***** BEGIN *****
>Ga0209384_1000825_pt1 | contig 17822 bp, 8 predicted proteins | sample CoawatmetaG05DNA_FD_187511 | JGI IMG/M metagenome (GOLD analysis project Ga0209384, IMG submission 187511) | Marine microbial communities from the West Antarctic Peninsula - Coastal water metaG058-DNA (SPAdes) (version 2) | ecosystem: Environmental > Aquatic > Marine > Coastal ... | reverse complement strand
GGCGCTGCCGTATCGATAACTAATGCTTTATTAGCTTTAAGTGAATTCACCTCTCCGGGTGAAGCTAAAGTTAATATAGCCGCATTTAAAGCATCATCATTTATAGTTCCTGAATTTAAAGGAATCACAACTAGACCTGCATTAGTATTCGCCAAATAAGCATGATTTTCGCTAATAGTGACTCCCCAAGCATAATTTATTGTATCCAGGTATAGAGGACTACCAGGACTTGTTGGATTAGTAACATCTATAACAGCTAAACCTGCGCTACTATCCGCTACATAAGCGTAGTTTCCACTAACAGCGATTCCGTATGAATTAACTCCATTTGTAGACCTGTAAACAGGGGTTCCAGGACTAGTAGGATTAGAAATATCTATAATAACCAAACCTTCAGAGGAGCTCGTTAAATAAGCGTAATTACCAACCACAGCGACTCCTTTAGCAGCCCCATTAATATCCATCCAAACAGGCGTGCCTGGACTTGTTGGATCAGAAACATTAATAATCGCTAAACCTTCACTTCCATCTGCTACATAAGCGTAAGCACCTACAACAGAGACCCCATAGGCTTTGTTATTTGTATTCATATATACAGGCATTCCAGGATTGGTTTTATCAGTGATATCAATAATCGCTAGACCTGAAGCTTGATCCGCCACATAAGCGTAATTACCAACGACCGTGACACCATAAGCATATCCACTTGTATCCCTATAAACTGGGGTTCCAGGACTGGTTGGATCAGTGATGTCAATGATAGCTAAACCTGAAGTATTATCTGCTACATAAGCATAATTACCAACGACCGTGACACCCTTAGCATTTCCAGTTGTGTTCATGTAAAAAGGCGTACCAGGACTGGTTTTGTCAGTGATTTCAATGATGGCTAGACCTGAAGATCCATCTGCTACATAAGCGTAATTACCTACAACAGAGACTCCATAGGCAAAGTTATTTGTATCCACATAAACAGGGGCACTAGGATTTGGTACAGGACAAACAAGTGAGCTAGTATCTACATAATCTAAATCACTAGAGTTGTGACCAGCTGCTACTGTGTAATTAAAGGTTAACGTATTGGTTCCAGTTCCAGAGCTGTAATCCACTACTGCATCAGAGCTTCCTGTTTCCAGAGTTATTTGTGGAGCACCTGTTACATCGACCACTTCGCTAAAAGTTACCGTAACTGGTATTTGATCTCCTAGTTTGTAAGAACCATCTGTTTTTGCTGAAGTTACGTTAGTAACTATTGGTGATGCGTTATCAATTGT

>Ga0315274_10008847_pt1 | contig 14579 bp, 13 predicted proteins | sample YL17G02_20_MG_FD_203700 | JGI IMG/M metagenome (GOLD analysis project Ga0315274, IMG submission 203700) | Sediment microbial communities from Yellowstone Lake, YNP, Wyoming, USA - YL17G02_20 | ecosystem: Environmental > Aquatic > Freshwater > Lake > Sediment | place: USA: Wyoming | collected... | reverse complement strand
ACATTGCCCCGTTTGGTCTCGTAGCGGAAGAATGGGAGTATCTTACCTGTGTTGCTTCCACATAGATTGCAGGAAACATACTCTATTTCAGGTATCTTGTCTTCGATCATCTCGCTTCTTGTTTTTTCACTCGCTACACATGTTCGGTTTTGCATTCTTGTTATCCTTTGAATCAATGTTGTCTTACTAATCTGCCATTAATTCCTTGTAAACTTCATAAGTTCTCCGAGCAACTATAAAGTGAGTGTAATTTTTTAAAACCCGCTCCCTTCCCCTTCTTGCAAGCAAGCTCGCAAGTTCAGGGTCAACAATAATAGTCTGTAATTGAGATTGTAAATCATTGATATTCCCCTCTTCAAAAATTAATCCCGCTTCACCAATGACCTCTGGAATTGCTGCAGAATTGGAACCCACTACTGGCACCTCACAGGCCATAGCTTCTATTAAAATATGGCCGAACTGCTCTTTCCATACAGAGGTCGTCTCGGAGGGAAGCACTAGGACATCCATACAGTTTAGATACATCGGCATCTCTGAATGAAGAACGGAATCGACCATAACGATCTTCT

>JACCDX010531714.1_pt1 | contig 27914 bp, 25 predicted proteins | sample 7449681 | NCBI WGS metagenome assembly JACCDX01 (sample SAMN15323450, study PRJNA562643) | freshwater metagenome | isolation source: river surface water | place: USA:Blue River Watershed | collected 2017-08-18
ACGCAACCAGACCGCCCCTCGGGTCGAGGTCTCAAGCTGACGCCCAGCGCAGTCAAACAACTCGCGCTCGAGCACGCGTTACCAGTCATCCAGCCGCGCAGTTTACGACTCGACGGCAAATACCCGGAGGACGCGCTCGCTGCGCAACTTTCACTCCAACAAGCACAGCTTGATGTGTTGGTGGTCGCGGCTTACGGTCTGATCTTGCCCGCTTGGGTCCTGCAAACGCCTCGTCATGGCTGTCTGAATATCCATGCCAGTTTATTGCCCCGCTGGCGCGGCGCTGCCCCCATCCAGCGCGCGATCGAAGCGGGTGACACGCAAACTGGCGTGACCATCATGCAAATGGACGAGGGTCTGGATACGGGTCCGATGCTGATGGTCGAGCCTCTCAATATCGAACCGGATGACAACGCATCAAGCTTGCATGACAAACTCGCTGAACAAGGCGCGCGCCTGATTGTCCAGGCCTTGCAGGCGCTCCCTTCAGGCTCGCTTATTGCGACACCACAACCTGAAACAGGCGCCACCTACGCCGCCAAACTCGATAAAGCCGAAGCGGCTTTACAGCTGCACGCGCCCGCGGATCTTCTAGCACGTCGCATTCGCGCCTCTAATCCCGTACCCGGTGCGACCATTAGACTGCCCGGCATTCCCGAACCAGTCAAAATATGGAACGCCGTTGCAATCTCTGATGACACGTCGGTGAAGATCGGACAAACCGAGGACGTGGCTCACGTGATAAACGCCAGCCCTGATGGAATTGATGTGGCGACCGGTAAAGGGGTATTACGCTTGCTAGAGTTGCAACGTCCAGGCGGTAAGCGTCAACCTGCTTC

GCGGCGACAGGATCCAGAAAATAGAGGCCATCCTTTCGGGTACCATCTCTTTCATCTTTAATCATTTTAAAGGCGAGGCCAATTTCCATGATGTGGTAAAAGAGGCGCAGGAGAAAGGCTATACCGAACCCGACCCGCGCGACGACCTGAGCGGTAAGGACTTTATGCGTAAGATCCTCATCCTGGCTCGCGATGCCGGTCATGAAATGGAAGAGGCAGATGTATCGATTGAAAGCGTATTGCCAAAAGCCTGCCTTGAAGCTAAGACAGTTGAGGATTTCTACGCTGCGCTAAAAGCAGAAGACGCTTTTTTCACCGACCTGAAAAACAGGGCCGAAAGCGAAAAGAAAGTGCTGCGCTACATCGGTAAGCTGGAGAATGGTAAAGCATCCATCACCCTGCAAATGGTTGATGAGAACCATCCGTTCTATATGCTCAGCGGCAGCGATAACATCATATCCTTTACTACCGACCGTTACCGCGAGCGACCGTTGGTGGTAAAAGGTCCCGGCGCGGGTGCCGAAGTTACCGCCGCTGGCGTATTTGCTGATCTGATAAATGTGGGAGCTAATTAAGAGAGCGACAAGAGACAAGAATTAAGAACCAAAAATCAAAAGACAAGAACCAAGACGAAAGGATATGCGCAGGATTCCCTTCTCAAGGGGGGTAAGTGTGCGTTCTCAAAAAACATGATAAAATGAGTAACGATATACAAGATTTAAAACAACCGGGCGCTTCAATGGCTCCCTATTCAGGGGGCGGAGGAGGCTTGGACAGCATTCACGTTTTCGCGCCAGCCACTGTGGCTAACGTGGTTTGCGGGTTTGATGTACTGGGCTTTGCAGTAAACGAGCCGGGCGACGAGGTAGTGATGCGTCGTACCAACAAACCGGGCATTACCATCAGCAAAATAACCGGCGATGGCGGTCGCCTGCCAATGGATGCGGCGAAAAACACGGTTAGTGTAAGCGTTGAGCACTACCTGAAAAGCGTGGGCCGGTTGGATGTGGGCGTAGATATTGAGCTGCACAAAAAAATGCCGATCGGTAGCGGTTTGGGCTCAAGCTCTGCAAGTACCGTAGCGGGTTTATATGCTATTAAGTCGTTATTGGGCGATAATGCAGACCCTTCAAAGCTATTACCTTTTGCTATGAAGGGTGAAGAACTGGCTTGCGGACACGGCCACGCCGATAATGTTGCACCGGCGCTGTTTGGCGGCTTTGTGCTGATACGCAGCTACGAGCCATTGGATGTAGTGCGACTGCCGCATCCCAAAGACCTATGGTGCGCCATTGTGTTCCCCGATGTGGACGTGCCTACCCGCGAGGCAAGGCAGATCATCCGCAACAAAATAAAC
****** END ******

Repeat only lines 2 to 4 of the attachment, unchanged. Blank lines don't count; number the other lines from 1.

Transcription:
GGCGCTGCCGTATCGATAACTAATGCTTTATTAGCTTTAAGTGAATTCACCTCTCCGGGTGAAGCTAAAGTTAATATAGCCGCATTTAAAGCATCATCATTTATAGTTCCTGAATTTAAAGGAATCACAACTAGACCTGCATTAGTATTCGCCAAATAAGCATGATTTTCGCTAATAGTGACTCCCCAAGCATAATTTATTGTATCCAGGTATAGAGGACTACCAGGACTTGTTGGATTAGTAACATCTATAACAGCTAAACCTGCGCTACTATCCGCTACATAAGCGTAGTTTCCACTAACAGCGATTCCGTATGAATTAACTCCATTTGTAGACCTGTAAACAGGGGTTCCAGGACTAGTAGGATTAGAAATATCTATAATAACCAAACCTTCAGAGGAGCTCGTTAAATAAGCGTAATTACCAACCACAGCGACTCCTTTAGCAGCCCCATTAATATCCATCCAAACAGGCGTGCCTGGACTTGTTGGATCAGAAACATTAATAATCGCTAAACCTTCACTTCCATCTGCTACATAAGCGTAAGCACCTACAACAGAGACCCCATAGGCTTTGTTATTTGTATTCATATATACAGGCATTCCAGGATTGGTTTTATCAGTGATATCAATAATCGCTAGACCTGAAGCTTGATCCGCCACATAAGCGTAATTACCAACGACCGTGACACCATAAGCATATCCACTTGTATCCCTATAAACTGGGGTTCCAGGACTGGTTGGATCAGTGATGTCAATGATAGCTAAACCTGAAGTATTATCTGCTACATAAGCATAATTACCAACGACCGTGACACCCTTAGCATTTCCAGTTGTGTTCATGTAAAAAGGCGTACCAGGACTGGTTTTGTCAGTGATTTCAATGATGGCTAGACCTGAAGATCCATCTGCTACATAAGCGTAATTACCTACAACAGAGACTCCATAGGCAAAGTTATTTGTATCCACATAAACAGGGGCACTAGGATTTGGTACAGGACAAACAAGTGAGCTAGTATCTACATAATCTAAATCACTAGAGTTGTGACCAGCTGCTACTGTGTAATTAAAGGTTAACGTATTGGTTCCAGTTCCAGAGCTGTAATCCACTACTGCATCAGAGCTTCCTGTTTCCAGAGTTATTTGTGGAGCACCTGTTACATCGACCACTTCGCTAAAAGTTACCGTAACTGGTATTTGATCTCCTAGTTTGTAAGAACCATCTGTTTTTGCTGAAGTTACGTTAGTAACTATTGGTGATGCGTTATCAATTGT

>Ga0315274_10008847_pt1 | contig 14579 bp, 13 predicted proteins | sample YL17G02_20_MG_FD_203700 | JGI IMG/M metagenome (GOLD analysis project Ga0315274, IMG submission 203700) | Sediment microbial communities from Yellowstone Lake, YNP, Wyoming, USA - YL17G02_20 | ecosystem: Environmental > Aquatic > Freshwater > Lake > Sediment | place: USA: Wyoming | collected... | reverse complement strand
ACATTGCCCCGTTTGGTCTCGTAGCGGAAGAATGGGAGTATCTTACCTGTGTTGCTTCCACATAGATTGCAGGAAACATACTCTATTTCAGGTATCTTGTCTTCGATCATCTCGCTTCTTGTTTTTTCACTCGCTACACATGTTCGGTTTTGCATTCTTGTTATCCTTTGAATCAATGTTGTCTTACTAATCTGCCATTAATTCCTTGTAAACTTCATAAGTTCTCCGAGCAACTATAAAGTGAGTGTAATTTTTTAAAACCCGCTCCCTTCCCCTTCTTGCAAGCAAGCTCGCAAGTTCAGGGTCAACAATAATAGTCTGTAATTGAGATTGTAAATCATTGATATTCCCCTCTTCAAAAATTAATCCCGCTTCACCAATGACCTCTGGAATTGCTGCAGAATTGGAACCCACTACTGGCACCTCACAGGCCATAGCTTCTATTAAAATATGGCCGAACTGCTCTTTCCATACAGAGGTCGTCTCGGAGGGAAGCACTAGGACATCCATACAGTTTAGATACATCGGCATCTCTGAATGAAGAACGGAATCGACCATAACGATCTTCT